Wednesday, August 16, 2006

Encryption considerations in software applications

Encryption is the new buzzword that is often recommended as the panacea for most security ills. I do not disagree, however, there are a few caveats that you need to consider before using encryption:

1. How will the encryption keys be generated?
A primary requirement when generating cryptographic keys is that they should be random or unpredictable. Unfortunately, the problem with generating random numbers is that you have to supply a sufficiently random number as seed in the first place - a classical chicken and the egg situation. Having said this, however several techniques (to be covered in a future post) exist to generate random numbers.

2. What encryption technique will your application use?
First things first. Hashing, message digesting and digital signatures DO NOT constitute encryption. Encryption means garbling of data with the help of a secret "encryption key" and ungarbling it using a secret (of course) "decryption key".
When encryption key == decryption key, this is called Symmetric Key encryption.
When encryption key != decryption key, this is called Asymmetric Key (or Public Key) encryption.
You need to decide first whether your application will use symmetric or asymmetric key encryption. Each of these have their +/- but you need to decide which one to use. [Note: When you use asymmetric key encryption, you often end up using symmetric key but that's another story]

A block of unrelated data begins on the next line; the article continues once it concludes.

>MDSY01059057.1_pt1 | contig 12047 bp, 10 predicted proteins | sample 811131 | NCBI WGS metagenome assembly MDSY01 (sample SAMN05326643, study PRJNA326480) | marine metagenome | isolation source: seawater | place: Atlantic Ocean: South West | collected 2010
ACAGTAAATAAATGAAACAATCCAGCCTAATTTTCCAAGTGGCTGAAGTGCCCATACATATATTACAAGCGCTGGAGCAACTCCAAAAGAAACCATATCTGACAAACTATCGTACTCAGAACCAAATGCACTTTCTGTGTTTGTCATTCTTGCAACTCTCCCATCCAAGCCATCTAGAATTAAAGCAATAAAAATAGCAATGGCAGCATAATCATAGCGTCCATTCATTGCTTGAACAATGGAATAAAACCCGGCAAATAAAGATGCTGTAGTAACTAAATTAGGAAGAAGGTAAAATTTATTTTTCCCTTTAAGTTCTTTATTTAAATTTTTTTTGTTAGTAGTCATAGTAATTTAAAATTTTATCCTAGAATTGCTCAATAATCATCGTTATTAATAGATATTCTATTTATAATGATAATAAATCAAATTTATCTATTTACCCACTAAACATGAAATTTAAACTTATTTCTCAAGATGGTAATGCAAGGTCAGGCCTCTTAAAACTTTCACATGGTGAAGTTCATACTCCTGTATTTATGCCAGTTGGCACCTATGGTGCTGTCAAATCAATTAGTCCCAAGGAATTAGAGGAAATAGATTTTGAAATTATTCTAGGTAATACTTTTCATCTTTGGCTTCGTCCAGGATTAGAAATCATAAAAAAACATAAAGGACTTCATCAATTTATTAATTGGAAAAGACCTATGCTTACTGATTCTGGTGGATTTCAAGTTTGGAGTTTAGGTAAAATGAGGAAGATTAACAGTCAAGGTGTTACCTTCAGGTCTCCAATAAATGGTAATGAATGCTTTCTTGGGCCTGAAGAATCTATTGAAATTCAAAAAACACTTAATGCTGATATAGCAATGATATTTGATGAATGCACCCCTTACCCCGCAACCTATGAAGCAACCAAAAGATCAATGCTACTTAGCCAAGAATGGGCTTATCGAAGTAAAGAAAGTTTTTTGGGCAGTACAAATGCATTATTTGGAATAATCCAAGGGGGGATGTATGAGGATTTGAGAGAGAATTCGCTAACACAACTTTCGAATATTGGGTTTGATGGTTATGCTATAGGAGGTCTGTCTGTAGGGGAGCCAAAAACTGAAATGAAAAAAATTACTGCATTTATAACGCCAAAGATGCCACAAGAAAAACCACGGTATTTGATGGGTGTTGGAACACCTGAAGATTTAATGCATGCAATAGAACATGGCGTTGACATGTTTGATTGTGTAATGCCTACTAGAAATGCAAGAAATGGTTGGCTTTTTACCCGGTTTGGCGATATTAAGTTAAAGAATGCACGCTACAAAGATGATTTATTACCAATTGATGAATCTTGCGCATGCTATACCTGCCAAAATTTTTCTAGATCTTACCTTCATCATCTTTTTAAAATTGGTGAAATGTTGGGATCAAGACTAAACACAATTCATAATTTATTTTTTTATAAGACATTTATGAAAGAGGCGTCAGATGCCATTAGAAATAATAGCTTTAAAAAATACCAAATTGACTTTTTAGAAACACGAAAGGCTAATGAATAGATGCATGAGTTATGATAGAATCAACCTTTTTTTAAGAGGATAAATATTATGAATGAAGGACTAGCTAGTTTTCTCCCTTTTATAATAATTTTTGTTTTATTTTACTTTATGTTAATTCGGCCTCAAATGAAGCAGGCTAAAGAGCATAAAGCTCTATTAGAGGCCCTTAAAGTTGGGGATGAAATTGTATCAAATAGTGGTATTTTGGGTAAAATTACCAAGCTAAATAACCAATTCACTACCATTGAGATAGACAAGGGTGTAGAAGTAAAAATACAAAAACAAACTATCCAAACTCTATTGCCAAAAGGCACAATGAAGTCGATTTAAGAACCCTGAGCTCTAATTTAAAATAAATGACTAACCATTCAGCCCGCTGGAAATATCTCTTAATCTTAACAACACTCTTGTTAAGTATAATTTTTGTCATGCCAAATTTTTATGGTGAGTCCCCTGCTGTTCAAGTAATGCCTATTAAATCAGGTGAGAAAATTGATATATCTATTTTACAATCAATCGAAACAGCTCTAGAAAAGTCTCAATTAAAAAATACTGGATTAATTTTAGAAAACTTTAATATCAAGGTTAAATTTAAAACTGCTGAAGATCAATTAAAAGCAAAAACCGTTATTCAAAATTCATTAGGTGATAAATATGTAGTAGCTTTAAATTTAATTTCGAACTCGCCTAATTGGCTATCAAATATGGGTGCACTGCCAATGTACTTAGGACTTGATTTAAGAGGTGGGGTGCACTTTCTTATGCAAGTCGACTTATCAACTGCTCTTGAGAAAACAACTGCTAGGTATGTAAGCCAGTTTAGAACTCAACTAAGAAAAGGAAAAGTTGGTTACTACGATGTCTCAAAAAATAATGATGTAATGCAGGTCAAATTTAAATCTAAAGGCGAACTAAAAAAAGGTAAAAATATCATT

3. What encryption algorithm will you use for encryption?
Algorithms are nothing but the sequence of steps to be carried out when encrypting data and decrypting (usually the reverse) previously encrypted data. Enough has been written about not using home-grown encryption algorithms, so lets assume that you are planning to use a standard and tested algorithm. Here's what I recommend -
Symmetric key encryption - Use AES (Rijndael - pronounced "Rhine doll")
Aysmmetric key encryption - Use ECC, else use the prolific RSA algorithm.

4. What are the recommended key sizes to be used?
This is a function of the application's security requirements. If you are protecting low-worth data you can can settle for smaller key sizes than when protecting high-worth data. But there are two important points to remember:
  1. Key sizes for symmetric and asymmetric algorithms vary greatly from each other.
  2. When using a both symmetric and asymmetric algorithms, ensure that the crack resistivity provided by the combination is equivalent or higher than that required by the application.

No comments: